The about us page needed creating and moving from BlogEngine, the author details needed filling in and moving too.
The tags become more important and so an over haul of those is required to tag the content up appropriately.

Comments Disqus

My blog has been using Disqus for comment provider. I followed the guide on getting Disqus working by editing the theme file and replacing the handlebars for {{comments}} with custom code to inject Disqus.
Site settings>> Integrations>> Disqus
has a guide to doing this.
The Disqus site also needs to be fed a url mapping file to map the old urls to the new ones to migrate post comments from old to new.
Disqus + Ghost

Email support

My previous host threw in an email forwarder that simply sent all mail for my domain name to my gmail account. This is all I really need. There are a number of free services that let you do this on Digital Ocean. However one of the advantages of self hosting is having a machine in the cloud.
How To Install and Configure Postfix as a Send-Only SMTP Server on Ubuntu 20.04
Doing this runs a small daemon that will forward mail to my gmail, without another external service to set up and keep track of.
This Forwarding Email to Gmail with Digital Ocean and Ubuntu guide was the most simple to follow and works, as far as I can tell.
Once it is set up, go point the mx records of the DNS server at the same server as is hosting the ghost site.


I also setup the administration API in ghost, that lets me via a C# Nuget package maintain the whole site. This was an awesome bonus, and gives me opportunity to do deal link checking, dead image finding etc. I used it to clear down all the posts before doing another import, as the built in reset functionality was not reliable during testing.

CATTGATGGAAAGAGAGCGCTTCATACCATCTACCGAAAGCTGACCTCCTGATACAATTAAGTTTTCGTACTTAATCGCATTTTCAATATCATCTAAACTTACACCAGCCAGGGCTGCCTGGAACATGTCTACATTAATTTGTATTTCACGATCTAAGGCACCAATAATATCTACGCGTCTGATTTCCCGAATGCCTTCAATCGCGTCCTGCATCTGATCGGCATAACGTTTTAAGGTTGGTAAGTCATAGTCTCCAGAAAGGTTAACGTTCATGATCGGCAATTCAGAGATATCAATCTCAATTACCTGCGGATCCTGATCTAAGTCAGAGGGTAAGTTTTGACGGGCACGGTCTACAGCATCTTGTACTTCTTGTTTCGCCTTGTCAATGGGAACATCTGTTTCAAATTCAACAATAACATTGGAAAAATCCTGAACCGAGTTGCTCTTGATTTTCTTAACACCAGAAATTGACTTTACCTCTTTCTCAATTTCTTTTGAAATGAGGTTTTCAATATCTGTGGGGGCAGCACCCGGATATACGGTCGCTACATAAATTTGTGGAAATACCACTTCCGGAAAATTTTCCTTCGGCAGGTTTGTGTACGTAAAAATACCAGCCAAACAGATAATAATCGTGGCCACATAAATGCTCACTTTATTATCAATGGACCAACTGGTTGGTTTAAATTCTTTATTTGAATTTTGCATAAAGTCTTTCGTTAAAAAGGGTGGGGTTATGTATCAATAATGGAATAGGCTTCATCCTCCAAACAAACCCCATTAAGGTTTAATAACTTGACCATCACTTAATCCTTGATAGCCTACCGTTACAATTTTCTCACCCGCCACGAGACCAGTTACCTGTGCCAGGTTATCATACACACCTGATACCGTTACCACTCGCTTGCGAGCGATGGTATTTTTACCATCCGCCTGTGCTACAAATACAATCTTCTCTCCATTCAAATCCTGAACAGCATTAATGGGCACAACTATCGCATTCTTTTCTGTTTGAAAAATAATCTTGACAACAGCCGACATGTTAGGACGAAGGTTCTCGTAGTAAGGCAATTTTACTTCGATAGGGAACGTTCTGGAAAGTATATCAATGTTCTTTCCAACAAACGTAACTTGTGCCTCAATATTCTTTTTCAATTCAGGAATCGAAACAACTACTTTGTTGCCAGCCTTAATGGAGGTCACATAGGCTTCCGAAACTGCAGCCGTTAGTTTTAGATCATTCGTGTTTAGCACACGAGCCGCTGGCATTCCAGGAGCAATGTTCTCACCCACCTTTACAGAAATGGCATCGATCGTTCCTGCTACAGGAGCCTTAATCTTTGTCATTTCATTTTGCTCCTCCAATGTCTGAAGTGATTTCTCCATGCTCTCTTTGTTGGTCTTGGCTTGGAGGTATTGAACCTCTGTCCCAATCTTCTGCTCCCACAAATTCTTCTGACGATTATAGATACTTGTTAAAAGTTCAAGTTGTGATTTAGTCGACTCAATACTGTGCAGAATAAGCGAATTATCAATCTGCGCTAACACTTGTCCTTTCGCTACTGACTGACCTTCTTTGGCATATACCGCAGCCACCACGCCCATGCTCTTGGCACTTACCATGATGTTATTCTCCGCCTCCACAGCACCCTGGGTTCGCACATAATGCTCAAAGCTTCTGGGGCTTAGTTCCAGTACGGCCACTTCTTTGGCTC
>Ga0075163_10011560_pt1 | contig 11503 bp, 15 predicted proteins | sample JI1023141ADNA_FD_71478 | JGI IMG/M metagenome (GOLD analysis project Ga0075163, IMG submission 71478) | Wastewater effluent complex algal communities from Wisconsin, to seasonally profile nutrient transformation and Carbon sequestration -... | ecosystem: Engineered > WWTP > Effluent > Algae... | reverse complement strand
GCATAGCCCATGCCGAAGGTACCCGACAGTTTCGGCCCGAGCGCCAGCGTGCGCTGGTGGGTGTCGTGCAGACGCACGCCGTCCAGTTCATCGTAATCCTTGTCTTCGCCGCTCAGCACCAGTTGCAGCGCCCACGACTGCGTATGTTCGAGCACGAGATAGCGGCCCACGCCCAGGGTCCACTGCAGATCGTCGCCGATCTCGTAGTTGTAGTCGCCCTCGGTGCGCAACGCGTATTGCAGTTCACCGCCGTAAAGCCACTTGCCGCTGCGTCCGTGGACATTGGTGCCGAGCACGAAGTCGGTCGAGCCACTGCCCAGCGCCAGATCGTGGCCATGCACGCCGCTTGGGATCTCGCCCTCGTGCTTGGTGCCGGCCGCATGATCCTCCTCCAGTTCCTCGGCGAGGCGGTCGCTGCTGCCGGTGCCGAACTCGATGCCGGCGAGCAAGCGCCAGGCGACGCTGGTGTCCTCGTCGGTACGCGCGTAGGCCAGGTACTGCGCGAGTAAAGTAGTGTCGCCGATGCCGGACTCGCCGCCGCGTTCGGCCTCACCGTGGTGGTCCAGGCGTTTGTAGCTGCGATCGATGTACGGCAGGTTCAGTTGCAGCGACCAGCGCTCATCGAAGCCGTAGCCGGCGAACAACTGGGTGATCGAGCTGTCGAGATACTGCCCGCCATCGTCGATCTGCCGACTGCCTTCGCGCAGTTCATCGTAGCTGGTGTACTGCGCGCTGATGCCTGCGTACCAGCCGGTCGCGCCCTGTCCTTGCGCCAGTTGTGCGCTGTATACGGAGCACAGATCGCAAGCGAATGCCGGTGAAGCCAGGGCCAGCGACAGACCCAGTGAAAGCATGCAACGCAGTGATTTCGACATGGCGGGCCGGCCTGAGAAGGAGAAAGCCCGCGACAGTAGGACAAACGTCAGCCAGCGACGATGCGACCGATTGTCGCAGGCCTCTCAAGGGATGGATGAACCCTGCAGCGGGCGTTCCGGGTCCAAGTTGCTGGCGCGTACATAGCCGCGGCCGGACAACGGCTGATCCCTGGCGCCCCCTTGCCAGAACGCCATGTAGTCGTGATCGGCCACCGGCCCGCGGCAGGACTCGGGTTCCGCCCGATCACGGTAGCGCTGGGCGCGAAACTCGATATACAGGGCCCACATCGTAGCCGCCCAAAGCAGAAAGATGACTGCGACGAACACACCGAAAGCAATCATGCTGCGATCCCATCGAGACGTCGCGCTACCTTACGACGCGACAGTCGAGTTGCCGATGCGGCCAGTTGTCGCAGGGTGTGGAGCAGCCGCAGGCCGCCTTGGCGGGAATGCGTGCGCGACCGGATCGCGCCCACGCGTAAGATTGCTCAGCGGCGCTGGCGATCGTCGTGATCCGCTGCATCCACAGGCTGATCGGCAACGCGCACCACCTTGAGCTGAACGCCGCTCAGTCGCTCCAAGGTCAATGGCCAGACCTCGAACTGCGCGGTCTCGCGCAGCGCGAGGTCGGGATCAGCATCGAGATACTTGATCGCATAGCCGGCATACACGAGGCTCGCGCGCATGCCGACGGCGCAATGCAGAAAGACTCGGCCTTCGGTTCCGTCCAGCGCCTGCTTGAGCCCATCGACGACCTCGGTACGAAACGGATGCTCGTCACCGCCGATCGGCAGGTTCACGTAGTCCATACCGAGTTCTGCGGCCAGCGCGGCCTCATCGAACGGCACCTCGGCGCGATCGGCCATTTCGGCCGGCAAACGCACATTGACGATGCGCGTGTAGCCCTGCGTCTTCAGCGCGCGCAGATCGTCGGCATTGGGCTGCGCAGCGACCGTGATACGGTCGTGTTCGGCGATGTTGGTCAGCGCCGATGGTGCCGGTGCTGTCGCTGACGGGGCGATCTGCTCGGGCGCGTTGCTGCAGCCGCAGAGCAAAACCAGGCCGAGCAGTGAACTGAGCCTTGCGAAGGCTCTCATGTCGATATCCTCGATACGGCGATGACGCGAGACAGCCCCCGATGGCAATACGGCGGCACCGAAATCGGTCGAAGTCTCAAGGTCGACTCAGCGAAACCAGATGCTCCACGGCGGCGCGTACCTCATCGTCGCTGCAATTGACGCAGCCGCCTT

Embeded images in posts

There was an issue with some old posts that had embedded images in them, some old tooling had put them embedded Base64 encoded in the HTML itself. As there were a lot of large images in some of the posts this caused the Ghost droplet server memory to ballon. This rapid expansion was caused by listing available posts in the admin page or loading posts in the blog itself. The limited memory 1Gb, was exhausted quickly causing the site to freeze up.
Using the web browser to save each of these images to file manually and referencing the image files in the normal way as files allowed the site to function again.
An example of embedding and image directly using base 64 encoding looks like this:

<img src="data:image/png;base64,iVBORw0KGgoAAAANSUhEUgAAAAUAAAAFCAYAAACNbyblAAAAHElEQVQI12P4
  //8/w38GIAXDIBKE0DHxgljNBAAO9TXL0Y4OHwAAAABJRU5ErkJggg==" alt="Red dot" />

Conversion to Markdown format

The blog has been written using many tools over the years, the HTML of the posts is very bloated with excessive HTML markup and non-compliant HTML. This means some of the blog posts are very heavy in content compared to what they could be that possibly could add to load time, data transferred by the site and maybe corruption on some browsers if they donn't handle malformed markup well.